CNC Machine Tools

Lathes and Turning Centres Information

Metal lathe and turning centres cut a rotating part with a stationary cutting tool. The tool moves parallel and perpendicular to the workpiece axis to provide the desired finished shape. A lathe is a machine tool which spins a block of material so that when abrasive, cutting, or deformation tools are applied to the block, it can be shaped to produce an object which has rotational symmetry about an axis of rotation.


There are several types of lathes and turning centres. Examples include a wood lathe, metal lathe, CNC lathe, CNC turning centre, CNC machining centre, and multi-axis machine tool.

A wood lathe is a power machine used to hold and turn wood that is being shaped or cut.

A metal lathe is a power machine used to hold and turn metal that is being shaped or cut.

A CNC lathe (computer numerically controlled) is a machine tool which is operated under automatic control, as opposed to manually by an operator.

A turning centre is used to operate a CNC lathe and is a versatile system that enables control of the motion of tools and parts through computer programs that use numeric data.

A CNC machining centre is a multi-function machine that typically combines boring, drilling, and milling tasks.

A computer-controlled multi-axis machine tool can manufacture various workpieces automatically according to tool paths generated by software and workpiece models.

Other lathes and turning centres are commonly available.


Lathes and turning centres are designed with a variety of specifications. Lathes and turning centres are manufactured to meet most industry needs.

A wood lathe is available in many sizes, from small pen lathes to huge bowl turning machines. A wood lathe is designated according to the maximum diameter of material that can be swung over the bed. A wood lathe capable of turning an 11-inch diameter disk is referred to as an 11-inch wood lathe. Another dimension on a wood lathe is the centre to centre measurement, this determines the maximum length of material that can be mounted between the headstock and tailstock.

A metal lathe spins a workpiece along a horizontal axis. A mandrel or chuck is mounted to the headstock of the metal lathe and a follower block or tail block is mounted to the tailstock. A metal lathe can also form hollow parts by a process called metal spinning.

A CNC lathe has a choice of function expansion options including sub-spindle for two-sided machining, and driven tools and Y-axis for eccentric boring and milling.

A typical CNC machining centre is usually a 3-axis milling machine. Typically, a CNC machining centre is designed to remove material using a rotating cutter that moves laterally to a workpiece mounted onto a table or fixture. Machining centres can be horizontal or vertical in design.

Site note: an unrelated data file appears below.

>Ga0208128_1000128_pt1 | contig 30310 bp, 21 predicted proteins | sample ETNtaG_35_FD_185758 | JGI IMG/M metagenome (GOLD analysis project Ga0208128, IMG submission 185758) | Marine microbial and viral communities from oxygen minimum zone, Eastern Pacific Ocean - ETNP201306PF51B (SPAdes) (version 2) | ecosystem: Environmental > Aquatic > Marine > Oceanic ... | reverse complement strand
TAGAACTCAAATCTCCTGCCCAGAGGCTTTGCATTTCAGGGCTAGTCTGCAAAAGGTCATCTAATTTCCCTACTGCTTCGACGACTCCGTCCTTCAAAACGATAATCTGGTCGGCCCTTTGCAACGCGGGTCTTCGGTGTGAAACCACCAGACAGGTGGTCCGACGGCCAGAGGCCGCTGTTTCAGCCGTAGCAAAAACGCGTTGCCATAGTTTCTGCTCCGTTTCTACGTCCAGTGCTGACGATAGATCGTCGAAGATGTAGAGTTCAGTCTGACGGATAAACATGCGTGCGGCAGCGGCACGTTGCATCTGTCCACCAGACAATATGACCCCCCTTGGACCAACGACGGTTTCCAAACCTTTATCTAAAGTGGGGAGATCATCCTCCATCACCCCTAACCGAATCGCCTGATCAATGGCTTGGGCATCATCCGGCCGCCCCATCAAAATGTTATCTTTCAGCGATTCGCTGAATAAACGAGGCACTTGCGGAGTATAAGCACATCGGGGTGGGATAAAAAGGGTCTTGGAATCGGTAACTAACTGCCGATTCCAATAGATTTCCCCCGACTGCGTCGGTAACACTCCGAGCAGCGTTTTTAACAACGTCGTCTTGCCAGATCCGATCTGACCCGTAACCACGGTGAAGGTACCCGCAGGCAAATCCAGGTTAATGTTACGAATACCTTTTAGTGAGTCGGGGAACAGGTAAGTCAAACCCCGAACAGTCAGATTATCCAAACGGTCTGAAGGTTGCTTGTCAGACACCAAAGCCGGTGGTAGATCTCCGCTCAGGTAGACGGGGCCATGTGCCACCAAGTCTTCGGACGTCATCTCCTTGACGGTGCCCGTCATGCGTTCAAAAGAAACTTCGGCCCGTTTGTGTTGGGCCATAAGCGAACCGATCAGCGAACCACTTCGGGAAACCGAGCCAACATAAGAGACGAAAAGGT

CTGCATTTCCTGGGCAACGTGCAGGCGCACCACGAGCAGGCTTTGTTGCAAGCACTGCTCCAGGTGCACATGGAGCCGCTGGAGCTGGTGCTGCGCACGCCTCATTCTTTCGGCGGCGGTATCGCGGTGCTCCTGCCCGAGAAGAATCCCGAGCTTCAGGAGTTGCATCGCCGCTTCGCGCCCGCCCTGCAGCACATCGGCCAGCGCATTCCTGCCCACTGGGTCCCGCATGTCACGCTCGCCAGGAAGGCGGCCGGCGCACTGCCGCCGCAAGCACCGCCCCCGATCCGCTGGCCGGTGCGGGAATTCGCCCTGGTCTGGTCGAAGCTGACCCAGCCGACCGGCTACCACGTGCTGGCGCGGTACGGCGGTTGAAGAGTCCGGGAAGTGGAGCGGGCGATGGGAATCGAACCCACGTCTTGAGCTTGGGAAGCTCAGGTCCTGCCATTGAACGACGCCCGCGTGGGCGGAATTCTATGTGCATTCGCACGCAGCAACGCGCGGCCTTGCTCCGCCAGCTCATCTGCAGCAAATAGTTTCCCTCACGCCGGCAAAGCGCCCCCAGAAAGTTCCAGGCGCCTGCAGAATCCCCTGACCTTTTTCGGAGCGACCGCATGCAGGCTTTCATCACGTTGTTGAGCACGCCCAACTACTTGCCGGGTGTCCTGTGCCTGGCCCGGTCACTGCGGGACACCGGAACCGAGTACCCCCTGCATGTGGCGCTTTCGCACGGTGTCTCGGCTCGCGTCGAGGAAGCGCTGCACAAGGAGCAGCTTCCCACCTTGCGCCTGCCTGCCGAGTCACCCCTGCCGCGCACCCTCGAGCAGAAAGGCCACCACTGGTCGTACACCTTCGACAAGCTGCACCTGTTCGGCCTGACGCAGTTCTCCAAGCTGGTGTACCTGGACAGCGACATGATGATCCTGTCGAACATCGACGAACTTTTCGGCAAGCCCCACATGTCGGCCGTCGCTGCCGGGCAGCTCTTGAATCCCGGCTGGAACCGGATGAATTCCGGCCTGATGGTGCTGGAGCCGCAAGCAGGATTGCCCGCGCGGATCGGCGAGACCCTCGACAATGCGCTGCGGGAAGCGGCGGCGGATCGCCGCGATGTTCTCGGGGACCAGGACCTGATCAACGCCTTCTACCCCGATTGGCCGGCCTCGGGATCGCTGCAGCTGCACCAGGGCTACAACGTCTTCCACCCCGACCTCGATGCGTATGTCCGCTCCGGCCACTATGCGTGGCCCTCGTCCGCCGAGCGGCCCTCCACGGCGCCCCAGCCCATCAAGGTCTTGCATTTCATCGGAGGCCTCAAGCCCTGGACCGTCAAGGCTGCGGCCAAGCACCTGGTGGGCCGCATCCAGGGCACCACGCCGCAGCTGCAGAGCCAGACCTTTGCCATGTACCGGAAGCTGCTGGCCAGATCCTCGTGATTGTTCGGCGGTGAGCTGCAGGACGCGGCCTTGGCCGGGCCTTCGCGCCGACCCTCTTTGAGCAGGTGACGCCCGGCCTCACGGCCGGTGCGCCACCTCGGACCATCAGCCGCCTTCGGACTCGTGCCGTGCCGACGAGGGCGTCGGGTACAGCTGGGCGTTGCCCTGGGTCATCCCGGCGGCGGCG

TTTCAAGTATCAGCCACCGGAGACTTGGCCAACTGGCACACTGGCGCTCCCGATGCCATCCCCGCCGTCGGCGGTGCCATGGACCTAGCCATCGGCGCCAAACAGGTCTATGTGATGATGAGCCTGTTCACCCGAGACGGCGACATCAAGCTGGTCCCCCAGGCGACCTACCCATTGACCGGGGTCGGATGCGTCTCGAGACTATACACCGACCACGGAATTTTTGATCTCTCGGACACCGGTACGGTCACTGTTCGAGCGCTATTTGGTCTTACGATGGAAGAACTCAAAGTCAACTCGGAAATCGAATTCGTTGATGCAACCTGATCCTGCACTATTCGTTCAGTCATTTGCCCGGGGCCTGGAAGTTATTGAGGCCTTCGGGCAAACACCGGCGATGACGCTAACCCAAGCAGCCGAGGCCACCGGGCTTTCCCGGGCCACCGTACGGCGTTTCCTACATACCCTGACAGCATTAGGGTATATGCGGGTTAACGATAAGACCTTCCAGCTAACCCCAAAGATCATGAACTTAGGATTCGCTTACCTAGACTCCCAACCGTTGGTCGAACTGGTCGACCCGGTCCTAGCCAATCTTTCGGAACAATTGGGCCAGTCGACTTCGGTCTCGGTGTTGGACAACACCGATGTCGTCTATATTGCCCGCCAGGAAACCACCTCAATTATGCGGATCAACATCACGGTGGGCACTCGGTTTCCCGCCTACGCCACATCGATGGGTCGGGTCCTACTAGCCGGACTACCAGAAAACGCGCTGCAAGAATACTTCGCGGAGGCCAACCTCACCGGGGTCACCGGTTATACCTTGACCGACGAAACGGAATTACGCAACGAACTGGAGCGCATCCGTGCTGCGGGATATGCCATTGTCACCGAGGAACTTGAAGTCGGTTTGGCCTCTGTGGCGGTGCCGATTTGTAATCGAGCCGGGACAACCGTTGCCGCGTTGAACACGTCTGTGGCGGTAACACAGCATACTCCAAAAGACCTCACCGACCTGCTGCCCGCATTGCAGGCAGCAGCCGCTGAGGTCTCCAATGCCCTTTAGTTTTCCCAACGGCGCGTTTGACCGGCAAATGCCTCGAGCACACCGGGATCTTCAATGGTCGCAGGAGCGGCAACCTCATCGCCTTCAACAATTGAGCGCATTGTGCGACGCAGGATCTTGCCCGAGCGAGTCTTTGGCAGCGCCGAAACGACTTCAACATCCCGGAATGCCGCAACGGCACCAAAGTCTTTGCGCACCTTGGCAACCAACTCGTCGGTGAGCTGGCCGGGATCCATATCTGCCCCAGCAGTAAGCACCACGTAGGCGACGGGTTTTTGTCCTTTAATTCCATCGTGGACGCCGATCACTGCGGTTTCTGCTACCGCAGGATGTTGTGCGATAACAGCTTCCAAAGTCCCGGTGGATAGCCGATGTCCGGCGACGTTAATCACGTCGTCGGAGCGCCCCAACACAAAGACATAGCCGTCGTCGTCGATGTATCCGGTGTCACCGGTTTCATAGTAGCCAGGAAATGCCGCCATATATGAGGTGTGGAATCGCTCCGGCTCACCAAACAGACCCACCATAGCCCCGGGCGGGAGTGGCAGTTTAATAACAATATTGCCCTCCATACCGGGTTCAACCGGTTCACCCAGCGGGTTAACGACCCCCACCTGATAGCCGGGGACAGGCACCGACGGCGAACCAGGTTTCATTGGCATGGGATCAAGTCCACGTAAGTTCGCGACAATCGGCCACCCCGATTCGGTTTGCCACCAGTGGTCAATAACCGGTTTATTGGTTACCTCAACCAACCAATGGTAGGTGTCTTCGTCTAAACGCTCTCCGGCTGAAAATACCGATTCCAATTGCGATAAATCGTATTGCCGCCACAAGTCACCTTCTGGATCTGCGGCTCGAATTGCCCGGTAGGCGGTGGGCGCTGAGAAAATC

There are several multi-axis machine tool programs that can provide turning results from roughing and grooving to threading and finishing, for faster, more accurate results.

CNC Lathes Including:

- From Miniature to Extra Large Parts

- High Efficiency Machining Solutions

- Optional C-Axis and Driven Tools

- Barfeeder and Auto-Loader compatible


- Chuck Size 4" - 40"

- Turning Diameter from 0 - 1,500 mm

- Turning Length from 0 - 30,000 mm

Horizontal vs. Vertical CNC Machining Centres (Lathes)

One explanation for two popular, yet different CNC Machining Centres

There are two machining centre forms, the horizontal and vertical. This refers to the main spindles orientation. Both the horizontal and vertical machining centres come in small, bench-mounted devices to a room-sized machine.

Horizontal machining centres have x – y table with cutter mounted on a horizontal arbor across the table. Most horizontal machining centres highlight a rotary table allowing one to mill at shallow angles. Horizontal machining centres are often used to mill grooves and slots. It may also be used to shape flat surfaces.

Vertical machining centres have its spindle axis vertically oriented. Its milling cutters are held in the spindle and it rotates on its axis. Generally, the spindle could be extended to allow plunge cuts and drilling, although the table could also be lowered or raised.

Although they may be similar since both are machining centres, vertical and horizontal machining centres serve different purposes. Horizontal machining centres were first to appear to put milling tables under lathe-like headstocks. However, through the desire to change the angle of the horizontal machining centres, accessories such as add-on heads were created to convert the horizontal to vertical machining centres.

Horizontal machining centres work best with heavy work piece that needs machining on multiple sides. Die sinking on the other hand is best with vertical machining centres.